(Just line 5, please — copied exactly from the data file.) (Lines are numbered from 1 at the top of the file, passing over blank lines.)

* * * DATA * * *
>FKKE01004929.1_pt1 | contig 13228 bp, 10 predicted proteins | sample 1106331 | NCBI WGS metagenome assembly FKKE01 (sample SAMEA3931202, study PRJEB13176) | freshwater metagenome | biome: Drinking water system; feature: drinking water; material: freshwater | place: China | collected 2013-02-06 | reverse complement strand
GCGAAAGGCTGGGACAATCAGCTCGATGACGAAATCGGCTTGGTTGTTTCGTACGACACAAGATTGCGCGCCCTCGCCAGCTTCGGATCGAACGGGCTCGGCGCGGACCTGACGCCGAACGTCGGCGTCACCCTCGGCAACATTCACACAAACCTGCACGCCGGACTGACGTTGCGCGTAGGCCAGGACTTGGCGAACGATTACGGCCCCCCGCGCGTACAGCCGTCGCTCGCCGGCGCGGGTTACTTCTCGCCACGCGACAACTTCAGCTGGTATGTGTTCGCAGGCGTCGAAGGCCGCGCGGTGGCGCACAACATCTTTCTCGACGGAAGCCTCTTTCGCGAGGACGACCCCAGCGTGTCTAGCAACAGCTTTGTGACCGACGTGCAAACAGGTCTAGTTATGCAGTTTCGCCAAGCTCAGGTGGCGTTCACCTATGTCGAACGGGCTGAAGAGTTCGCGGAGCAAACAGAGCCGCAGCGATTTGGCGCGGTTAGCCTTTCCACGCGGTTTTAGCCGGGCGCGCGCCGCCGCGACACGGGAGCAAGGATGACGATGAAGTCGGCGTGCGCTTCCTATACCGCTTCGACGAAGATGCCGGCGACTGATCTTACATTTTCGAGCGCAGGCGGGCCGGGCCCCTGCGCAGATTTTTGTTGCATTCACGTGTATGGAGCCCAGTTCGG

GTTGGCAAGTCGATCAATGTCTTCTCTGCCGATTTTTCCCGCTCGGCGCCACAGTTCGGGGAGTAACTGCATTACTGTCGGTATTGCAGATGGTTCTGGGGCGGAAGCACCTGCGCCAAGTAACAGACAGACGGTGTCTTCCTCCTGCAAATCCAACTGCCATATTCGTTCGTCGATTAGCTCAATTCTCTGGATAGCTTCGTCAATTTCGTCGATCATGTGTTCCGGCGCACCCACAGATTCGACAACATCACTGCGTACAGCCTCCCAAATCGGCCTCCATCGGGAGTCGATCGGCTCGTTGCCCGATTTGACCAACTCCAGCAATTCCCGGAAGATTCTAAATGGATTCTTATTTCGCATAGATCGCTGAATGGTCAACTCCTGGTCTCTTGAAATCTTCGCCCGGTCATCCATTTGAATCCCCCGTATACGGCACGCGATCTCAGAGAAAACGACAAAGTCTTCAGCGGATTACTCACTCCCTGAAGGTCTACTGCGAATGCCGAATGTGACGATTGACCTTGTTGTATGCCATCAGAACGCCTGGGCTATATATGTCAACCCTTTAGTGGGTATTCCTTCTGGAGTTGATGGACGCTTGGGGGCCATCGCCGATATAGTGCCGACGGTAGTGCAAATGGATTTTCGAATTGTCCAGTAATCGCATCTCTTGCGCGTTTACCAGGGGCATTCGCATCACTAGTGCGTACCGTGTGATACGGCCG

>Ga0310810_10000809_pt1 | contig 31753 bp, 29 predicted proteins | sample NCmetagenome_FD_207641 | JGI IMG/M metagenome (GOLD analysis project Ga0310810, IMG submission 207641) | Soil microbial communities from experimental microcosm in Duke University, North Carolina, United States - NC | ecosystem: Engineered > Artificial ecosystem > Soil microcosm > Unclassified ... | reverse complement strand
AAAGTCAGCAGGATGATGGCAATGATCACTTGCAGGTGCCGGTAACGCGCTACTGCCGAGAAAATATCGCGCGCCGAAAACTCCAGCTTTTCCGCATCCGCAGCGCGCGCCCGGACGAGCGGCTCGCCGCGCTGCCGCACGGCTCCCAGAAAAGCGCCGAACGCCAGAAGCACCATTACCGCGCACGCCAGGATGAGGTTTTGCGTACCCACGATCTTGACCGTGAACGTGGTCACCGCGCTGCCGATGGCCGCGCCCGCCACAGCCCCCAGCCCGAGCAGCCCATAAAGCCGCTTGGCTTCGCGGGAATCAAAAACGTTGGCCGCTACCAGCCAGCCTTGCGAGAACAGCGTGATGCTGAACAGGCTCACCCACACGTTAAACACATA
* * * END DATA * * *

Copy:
AAAGTCAGCAGGATGATGGCAATGATCACTTGCAGGTGCCGGTAACGCGCTACTGCCGAGAAAATATCGCGCGCCGAAAACTCCAGCTTTTCCGCATCCGCAGCGCGCGCCCGGACGAGCGGCTCGCCGCGCTGCCGCACGGCTCCCAGAAAAGCGCCGAACGCCAGAAGCACCATTACCGCGCACGCCAGGATGAGGTTTTGCGTACCCACGATCTTGACCGTGAACGTGGTCACCGCGCTGCCGATGGCCGCGCCCGCCACAGCCCCCAGCCCGAGCAGCCCATAAAGCCGCTTGGCTTCGCGGGAATCAAAAACGTTGGCCGCTACCAGCCAGCCTTGCGAGAACAGCGTGATGCTGAACAGGCTCACCCACACGTTAAACACATA